How to Deal with Negative Feedback at Work

How to Deal with Negative Feedback at Work

Most times when humans receive Negative feedback that conflicts with their self-image, they tend to suffer the severe disorientation and psychological anarchy therefore they put up ego defenses mechanism to help them overcome such experiences, Here are tips that will help you handle negative feedback

Don’t take your professional life personally

No matter how invested you are in what you do, it pays to remember that you are not your job. It’s easy to take negative feedback related to your performance as a personal attack, but it’s healthier to acknowledge your emotions and put them aside trying not to react defensively is not always a wise decision.

Develop your emotional intelligence

Emotional intelligence (EQ) refers to the ability to recognize and effectively manage your colleagues’ workplace behaviors, and is an important factor in workplace success.

Though it’s difficult, it is important to push yourself to be positive about the criticism and maintain respect for all parties.

Listen to what the person is saying and really try to understand where it is that they’re coming from. 

Ensure that you take suggestions about how you could rectify the situation. Be ready to hear and accept your weaknesses.

Don’t Miss the Chance to Clarify

It’s never a bad idea to circle back with him or her after a few days or weeks and say something like, “Based on my evaluation, here are the three major points 

I understand I need to improve on, and here is what I understand that I do well and should continue to do. 

There is one point you mentioned that concerns me a bit, and here’s why.

” The person giving you the feedback will appreciate that you’ve taken the time to analyze it and that you are crystal clear on the steps you should take to improve in the future.

Don’t Dwell on It

Whenever you get caught up by negative feedback caught, pointing to a flaw that makes you self-conscious, or was of personal nature chances are you’re going to feel bad about it. That’s totally normal. 

You should allow yourself a period of time to work through the feelings it stirs up, you should also commit to letting them go.

Always show quick initiative

If the feedback is not wrong, the best thing you can do moving forward is come up with a plan to fix the problem. Take initiative and show you care about improving.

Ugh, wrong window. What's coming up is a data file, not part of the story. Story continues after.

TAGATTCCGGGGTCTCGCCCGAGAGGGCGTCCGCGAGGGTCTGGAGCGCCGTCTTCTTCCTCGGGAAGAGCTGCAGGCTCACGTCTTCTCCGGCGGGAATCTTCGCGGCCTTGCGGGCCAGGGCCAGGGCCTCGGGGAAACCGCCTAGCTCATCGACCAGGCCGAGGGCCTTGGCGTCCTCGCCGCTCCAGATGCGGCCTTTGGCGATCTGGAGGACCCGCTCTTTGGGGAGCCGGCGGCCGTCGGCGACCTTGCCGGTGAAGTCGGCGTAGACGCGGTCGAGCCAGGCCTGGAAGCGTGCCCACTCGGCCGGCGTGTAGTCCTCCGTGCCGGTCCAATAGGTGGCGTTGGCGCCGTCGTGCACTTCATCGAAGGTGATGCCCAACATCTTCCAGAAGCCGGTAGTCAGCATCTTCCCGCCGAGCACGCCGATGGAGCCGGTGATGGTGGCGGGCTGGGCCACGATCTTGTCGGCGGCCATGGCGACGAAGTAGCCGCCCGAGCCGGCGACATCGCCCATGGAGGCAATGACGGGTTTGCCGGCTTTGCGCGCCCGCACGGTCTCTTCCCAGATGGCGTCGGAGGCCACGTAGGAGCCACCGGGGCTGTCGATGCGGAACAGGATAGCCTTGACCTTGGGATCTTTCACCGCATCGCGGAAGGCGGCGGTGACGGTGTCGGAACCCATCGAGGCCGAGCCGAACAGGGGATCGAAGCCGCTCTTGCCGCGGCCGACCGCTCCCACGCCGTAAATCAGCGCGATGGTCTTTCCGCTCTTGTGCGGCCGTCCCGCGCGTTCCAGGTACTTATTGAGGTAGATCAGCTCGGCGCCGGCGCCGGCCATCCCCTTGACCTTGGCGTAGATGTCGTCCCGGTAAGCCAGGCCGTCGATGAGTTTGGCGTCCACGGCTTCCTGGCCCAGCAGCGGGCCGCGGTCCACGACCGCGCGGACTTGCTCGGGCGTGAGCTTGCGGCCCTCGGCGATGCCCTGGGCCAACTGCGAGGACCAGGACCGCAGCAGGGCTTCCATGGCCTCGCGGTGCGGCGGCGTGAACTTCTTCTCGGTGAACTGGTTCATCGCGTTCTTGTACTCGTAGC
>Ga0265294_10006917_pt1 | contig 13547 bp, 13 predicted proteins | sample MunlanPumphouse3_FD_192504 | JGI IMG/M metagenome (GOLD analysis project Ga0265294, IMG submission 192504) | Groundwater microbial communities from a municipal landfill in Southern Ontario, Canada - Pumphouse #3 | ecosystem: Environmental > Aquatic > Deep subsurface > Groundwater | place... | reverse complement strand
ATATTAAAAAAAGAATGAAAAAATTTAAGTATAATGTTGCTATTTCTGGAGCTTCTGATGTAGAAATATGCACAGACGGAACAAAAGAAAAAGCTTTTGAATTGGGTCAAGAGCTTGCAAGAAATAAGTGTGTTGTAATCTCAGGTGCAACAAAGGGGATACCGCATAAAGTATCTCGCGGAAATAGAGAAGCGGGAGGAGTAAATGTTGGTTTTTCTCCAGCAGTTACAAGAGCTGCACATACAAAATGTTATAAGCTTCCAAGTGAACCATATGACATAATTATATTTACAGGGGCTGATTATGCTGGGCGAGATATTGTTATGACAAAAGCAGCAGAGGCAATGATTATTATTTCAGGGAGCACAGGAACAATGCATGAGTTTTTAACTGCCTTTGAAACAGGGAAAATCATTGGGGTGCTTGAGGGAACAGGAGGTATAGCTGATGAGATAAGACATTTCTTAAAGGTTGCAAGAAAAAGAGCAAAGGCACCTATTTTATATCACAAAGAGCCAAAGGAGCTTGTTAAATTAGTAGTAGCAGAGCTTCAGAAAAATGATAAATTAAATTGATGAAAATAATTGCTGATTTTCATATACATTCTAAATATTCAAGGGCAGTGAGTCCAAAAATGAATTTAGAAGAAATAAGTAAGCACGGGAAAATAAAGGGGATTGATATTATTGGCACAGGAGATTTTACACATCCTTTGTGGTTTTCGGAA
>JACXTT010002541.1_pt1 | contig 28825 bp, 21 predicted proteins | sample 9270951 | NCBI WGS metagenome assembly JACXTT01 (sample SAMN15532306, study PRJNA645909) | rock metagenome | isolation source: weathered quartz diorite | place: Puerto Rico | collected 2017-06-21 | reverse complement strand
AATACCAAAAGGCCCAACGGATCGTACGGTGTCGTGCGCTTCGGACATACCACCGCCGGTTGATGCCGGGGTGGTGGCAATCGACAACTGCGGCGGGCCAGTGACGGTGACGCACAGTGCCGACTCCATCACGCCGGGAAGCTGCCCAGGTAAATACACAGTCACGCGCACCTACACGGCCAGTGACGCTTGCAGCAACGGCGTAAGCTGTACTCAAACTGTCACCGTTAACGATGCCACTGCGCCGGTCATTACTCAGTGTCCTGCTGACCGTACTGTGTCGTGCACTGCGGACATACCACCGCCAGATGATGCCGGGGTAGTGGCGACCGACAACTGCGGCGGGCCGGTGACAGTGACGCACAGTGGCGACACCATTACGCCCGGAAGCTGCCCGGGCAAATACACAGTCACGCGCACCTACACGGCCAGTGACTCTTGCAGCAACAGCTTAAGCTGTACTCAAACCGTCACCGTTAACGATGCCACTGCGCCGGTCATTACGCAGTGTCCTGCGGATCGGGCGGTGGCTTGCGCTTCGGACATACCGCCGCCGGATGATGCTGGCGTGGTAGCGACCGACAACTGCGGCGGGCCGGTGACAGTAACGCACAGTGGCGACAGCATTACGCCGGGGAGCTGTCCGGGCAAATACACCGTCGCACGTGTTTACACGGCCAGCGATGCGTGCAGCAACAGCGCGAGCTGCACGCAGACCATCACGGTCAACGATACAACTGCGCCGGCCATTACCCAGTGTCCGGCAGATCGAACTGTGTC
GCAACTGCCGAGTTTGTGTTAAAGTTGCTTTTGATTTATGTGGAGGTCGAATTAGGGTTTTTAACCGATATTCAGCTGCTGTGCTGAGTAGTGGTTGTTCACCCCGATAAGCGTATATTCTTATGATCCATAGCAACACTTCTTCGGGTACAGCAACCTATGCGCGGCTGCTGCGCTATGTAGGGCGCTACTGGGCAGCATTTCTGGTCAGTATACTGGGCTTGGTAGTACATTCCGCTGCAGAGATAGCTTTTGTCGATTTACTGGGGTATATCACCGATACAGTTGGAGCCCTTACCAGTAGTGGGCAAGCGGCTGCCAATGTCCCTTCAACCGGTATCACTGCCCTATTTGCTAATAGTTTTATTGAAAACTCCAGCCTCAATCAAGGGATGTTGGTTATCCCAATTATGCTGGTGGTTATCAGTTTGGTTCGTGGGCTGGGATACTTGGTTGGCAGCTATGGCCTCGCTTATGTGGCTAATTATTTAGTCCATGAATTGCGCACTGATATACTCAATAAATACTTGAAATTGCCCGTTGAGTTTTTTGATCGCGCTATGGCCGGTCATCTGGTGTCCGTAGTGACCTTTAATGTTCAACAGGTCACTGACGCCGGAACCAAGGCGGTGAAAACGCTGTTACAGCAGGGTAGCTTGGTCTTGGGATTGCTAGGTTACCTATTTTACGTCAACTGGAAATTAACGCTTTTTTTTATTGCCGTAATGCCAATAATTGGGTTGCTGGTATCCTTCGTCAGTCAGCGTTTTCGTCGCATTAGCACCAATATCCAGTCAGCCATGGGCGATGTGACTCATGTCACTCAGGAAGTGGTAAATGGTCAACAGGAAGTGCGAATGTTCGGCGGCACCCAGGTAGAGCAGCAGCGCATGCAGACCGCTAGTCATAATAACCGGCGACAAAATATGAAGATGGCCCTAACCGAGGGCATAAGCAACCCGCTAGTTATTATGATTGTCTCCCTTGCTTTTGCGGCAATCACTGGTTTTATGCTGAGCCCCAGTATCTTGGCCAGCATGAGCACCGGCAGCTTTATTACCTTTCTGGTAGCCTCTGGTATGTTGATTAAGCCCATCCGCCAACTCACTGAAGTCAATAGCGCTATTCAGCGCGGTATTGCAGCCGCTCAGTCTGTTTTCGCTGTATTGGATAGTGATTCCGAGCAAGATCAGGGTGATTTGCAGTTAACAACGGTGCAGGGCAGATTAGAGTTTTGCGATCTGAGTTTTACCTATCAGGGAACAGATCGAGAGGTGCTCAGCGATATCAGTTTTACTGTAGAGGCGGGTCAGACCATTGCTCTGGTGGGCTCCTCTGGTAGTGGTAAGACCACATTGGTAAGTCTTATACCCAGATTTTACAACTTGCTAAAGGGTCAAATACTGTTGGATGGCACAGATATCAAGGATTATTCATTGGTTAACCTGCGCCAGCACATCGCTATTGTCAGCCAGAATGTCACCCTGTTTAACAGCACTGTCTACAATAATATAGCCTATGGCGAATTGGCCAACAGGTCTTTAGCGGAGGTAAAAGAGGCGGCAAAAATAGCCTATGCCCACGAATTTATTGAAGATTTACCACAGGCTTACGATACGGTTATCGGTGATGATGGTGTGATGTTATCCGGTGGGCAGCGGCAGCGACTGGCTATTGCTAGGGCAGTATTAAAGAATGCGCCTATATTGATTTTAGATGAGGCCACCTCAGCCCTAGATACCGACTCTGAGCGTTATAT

“If you want to continue to grow in your career, either within your current company or with another, you should respond back to your supervisor within a couple of day

Don’t rush to react

We should try to think of upsetting or surprising information as helpful and a productive data that way we would be able to keep calm why we work with the information and also strive to see the bigger picture, 

it helps us put feedback in its proper perspective. Then and only then should we decide how to respond.


 You might want to follow up with the person that gave you the negative feedback to get more clarity by asking more questions. There is no harm in re-visiting it to understand more or to get suggestions on what to do better. You could also let them know what you are doing with the negative feedback, if anything.

Once again, this very much depends on the situation, the feedback and who gave it. Some of the positives of doing this are: positively reinforcing that person to continue to give feedback, creating a feedback culture, showing you value them and their observations, and potentially having them think more highly of you as you take your impact seriously.

Remember, just as you might have struggled with receiving negative feedback, others might too. Take that into consideration when you are giving feedback to others. Keep it focused on things they can change, such as behaviour, skills and capabilities. Don’t get personal, don’t give feedback at an identity level. Frame it as developmental and express your intention to help them improve their effectiveness.